Here we go
It’s fall 2020 and coronavirus is still raging. This page is in no way comprehensive, but it offers a number of campus-wide links to news and feature stories, helpful tips, free courses, and Q&As related to COVID-19. We suggest you visit Michigan Medicine and the School of Public Health for even more information. The Michigan Health and Michigan Lab blogs have published an extensive directory of stories related to the coronavirus.
Safeguarding our semester together
The beginning of the academic year is here, and many of you are moving to Ann Arbor or settling into your new homes for the semester. We know that this is an exciting time for you, and we share your enthusiasm and hopes for a successful fall semester.
Those of you coming to Ann Arbor will see the results of an incredible amount of preparation … Together, we have created an opportunity that allows you to get the most out of your University of Michigan experience during the COVID-19 pandemic. But we will not succeed without your help and commitment – and we’re proud to join together in sharing the importance of our collective effort. (Keep reading.)
U-M’s Ann Arbor campus has created a dashboard to provide regular updates to the community about the state of COVID-19 on campus.
The dashboard includes cumulative data about the total number of tests and the total number of cases, information about positivity rates, and isolation numbers since March 8. Additional information is provided on state and regional trends. (Keep reading.)
Wearing face masks and practicing social distancing is not what comes to mind when many young college students envision their college experience.
But in the midst of the COVID-19 pandemic, the 2020 fall semester is going to look and feel very different for everyone.
To help keep the campus and broader community as healthy and safe as possible, U-M has launched the Wolverine Culture of Care — an initiative aimed to provide education on health-promoting behaviors and promote collective responsibility and positive social norms related to the virus.
Student Life also has launched the Michigan Ambassador program, a student-centered health initiative designed to promote COVID-19 safety protocols. (Keep reading.)
Researchers at U-M’s School of Public Health are studying samples from sewers, wiping down classrooms and buses, and taking measurements of air to determine how much coronavirus is present in the environment on campus, and whether that has any relationship on COVID-19 infection rates within the university community.
They hope this approach will provide an additional perspective from the work of other researchers, which has focused mostly on epidemiological approaches such as tracking infection rates.
“By making measurements before the start of the semester, and then continuing to sample the same locations over time as students, staff, and faculty come back to campus, we can see how the amount of virus in the environment relates to infection rates,” says Rick Neitzel, U-M associate professor of environmental health sciences. “The two must be related, but nobody has looked at this yet.” (Keep reading.)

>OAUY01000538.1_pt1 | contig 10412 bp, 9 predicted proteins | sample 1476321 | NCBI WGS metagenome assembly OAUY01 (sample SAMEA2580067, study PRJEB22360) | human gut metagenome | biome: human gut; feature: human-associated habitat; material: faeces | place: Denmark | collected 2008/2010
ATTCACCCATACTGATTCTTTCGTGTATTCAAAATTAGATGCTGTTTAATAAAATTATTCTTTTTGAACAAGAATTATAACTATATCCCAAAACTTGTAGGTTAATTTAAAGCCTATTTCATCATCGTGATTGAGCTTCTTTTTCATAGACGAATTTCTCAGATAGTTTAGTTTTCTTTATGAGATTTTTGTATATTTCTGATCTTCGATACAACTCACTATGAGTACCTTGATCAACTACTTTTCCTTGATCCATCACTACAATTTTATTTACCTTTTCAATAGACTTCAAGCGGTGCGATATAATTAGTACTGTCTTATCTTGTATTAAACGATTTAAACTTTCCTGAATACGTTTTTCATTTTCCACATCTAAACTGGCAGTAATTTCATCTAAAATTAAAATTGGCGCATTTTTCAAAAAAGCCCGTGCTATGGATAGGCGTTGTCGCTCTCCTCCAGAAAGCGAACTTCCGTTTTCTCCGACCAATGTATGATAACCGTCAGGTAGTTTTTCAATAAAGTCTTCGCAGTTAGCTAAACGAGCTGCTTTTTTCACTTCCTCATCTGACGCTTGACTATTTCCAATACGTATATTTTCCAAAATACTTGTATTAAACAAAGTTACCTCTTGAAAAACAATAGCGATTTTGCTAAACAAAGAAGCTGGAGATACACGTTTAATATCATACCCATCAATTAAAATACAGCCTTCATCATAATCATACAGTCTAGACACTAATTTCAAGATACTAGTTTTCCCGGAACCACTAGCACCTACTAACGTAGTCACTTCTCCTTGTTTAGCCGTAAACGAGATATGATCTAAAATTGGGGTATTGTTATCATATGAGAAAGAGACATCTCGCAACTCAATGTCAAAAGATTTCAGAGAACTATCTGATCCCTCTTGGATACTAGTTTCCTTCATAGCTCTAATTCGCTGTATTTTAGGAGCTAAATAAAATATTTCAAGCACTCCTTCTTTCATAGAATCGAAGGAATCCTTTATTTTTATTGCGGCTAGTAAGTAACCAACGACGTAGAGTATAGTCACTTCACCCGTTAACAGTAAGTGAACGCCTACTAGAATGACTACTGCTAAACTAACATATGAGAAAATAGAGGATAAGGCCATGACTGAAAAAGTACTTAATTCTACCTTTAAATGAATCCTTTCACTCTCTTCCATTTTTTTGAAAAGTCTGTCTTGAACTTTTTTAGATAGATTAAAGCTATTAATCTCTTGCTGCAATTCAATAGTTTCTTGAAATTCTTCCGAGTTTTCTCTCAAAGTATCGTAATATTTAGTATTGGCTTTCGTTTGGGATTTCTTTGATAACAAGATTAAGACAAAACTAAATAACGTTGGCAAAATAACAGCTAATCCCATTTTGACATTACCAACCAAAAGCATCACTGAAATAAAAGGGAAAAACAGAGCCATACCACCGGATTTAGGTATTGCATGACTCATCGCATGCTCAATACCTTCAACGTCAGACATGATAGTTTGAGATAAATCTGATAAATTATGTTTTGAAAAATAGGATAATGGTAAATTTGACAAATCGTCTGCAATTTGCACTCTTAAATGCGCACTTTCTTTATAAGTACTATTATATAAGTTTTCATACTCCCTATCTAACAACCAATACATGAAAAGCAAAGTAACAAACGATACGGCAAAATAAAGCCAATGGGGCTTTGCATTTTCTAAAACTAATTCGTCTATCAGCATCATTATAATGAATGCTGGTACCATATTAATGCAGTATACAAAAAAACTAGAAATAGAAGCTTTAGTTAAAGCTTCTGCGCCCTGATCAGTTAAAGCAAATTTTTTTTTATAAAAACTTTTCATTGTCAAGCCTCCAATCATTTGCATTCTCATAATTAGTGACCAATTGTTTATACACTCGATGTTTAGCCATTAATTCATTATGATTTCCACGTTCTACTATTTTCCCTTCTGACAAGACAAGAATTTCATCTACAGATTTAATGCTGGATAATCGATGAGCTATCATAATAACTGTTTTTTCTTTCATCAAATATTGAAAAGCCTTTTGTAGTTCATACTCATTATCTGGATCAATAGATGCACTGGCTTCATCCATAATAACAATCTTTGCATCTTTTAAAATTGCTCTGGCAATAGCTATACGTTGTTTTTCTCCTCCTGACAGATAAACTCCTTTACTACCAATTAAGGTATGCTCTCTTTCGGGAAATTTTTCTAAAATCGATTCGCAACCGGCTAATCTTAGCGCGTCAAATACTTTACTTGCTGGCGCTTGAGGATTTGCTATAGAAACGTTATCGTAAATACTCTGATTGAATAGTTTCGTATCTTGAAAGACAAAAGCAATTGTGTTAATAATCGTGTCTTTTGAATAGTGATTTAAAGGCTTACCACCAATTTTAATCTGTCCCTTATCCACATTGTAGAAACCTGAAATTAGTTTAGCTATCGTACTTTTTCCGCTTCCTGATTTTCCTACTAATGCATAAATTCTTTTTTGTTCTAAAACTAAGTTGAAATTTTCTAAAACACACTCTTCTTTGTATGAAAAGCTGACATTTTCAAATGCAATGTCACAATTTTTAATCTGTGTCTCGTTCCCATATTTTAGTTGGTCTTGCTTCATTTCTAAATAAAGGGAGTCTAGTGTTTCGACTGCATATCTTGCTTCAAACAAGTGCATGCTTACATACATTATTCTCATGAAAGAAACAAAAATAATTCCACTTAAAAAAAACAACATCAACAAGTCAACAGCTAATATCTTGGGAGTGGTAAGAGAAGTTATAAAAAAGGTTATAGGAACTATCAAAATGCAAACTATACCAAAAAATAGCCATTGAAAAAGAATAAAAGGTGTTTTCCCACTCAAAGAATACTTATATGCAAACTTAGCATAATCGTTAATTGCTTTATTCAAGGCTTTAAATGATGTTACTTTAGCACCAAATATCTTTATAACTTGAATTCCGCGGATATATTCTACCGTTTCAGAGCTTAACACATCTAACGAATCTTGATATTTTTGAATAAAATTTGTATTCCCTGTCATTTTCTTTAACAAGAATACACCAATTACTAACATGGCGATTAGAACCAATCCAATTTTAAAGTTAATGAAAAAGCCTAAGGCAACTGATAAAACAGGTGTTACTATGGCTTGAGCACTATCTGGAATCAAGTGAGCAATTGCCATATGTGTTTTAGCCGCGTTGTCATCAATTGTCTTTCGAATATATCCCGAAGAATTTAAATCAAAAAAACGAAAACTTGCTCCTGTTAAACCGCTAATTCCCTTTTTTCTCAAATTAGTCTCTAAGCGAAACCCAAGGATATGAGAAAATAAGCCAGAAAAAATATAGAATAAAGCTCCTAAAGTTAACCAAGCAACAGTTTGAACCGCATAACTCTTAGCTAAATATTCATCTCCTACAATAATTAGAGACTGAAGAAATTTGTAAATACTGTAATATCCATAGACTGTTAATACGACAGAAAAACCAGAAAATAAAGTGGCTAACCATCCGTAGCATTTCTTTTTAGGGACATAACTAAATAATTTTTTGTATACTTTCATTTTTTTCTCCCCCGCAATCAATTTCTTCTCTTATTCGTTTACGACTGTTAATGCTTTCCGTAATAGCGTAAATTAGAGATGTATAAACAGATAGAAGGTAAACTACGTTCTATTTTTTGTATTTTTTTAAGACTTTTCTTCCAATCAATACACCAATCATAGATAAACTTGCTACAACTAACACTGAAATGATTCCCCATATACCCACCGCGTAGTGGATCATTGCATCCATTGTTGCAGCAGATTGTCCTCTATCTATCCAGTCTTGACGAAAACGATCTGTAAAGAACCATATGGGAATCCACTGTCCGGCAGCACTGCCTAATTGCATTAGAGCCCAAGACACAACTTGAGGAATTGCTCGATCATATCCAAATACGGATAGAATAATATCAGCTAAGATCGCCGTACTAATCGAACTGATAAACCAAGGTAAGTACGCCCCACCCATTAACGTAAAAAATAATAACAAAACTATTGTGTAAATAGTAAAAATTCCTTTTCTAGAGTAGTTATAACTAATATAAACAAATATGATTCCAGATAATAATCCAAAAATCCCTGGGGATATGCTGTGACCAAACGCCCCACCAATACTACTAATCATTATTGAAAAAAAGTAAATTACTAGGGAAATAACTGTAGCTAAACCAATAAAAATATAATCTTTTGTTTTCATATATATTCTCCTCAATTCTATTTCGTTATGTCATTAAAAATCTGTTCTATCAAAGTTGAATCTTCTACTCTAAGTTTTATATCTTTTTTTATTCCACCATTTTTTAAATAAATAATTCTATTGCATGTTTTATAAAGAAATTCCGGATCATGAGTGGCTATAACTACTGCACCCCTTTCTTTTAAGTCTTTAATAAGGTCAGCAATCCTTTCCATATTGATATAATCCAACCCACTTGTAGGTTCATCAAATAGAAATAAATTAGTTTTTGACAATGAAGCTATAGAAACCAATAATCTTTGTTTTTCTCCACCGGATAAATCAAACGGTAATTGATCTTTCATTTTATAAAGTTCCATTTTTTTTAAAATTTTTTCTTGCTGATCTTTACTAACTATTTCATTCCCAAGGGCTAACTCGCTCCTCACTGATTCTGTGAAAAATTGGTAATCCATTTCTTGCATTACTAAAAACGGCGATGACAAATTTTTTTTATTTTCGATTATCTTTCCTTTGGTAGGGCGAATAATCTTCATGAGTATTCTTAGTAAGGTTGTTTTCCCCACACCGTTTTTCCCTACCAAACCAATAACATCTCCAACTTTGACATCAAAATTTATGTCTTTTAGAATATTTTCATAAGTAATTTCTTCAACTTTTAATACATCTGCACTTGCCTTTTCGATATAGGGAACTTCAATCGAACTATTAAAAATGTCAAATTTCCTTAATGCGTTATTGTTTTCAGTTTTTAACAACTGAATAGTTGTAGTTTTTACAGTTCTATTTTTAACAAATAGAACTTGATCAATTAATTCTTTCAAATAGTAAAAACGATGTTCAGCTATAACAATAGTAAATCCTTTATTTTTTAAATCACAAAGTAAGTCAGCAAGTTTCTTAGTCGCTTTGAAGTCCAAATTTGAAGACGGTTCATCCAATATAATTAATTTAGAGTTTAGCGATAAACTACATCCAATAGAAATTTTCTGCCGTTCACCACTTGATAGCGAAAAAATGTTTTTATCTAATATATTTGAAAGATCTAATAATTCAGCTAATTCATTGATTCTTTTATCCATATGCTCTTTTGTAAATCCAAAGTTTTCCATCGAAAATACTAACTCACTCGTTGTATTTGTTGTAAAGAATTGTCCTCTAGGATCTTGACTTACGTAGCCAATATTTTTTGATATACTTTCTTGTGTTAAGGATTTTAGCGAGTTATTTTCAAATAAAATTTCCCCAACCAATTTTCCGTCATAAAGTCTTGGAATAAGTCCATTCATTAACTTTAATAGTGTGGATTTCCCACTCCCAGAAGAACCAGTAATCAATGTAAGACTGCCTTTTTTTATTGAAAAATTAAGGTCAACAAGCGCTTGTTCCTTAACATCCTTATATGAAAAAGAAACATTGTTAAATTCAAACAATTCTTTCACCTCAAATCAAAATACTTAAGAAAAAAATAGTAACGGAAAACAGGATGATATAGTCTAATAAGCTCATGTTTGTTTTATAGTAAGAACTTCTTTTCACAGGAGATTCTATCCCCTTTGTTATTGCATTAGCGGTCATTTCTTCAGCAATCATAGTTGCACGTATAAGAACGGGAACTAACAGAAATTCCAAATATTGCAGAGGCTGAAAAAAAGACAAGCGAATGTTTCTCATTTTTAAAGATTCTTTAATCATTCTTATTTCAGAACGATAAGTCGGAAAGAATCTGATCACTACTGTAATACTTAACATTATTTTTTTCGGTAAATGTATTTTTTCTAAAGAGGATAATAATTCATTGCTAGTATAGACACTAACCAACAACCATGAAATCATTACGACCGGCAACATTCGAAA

In an effort to design a safe campus bus system for the fall semester in light of COVID-19, U-M researchers simulated how aerosol particles exhaled from passengers sitting in any seat would travel through the vehicle under different conditions.
That’s just one facet of the broad-based work engineering researchers have undertaken in recent months to quantify risks and provide data to inform university busing decisions.
In addition to developing physics-based computer models of aerosol dispersion — and validating them with experiments using water vapor — they also used algorithms to overhaul routes, reducing passengers’ time on buses to minimize possible exposure to the virus. The university’s bus fleet provided an estimated 8 million rides between its three Ann Arbor campuses last year. (Keep reading.)
U-M leaders are urging students returning to the Ann Arbor campus for the fall semester to follow social distancing guidelines, wear face coverings, and stay home when sick to preserve as much in-person instruction as possible.
An Aug. 24 email message to all Ann Arbor students was signed by President Mark Schlissel; Susan Collins, provost and executive vice president for academic affairs; Martino Harmon, vice president for student life; Amanda Kaplan, president of Central Student Government; and Saveri Nandigama, vice president of CSG.
The message outlined how campus leaders collaborated with health experts, students, and local community members to prepare for the return of students during the COVID-19 pandemic and how students play a role in keeping the campus safe. (Keep reading.)
On Aug. 28, The Michigan Daily reported U-M faculty members are considering a vote of no confidence in the administration due to the University’s response to the COVID-19 pandemic and fall reopening plan. Faculty members held an emergency Faculty Senate meeting Friday. The meeting came a few days after a July 31 memo to President Schlissel from the President’s Advisory COVID-19 Committee on Ethics and Privacy was inadvertently made public and began circulating online, sparking criticism toward the University administration. (Keep reading.)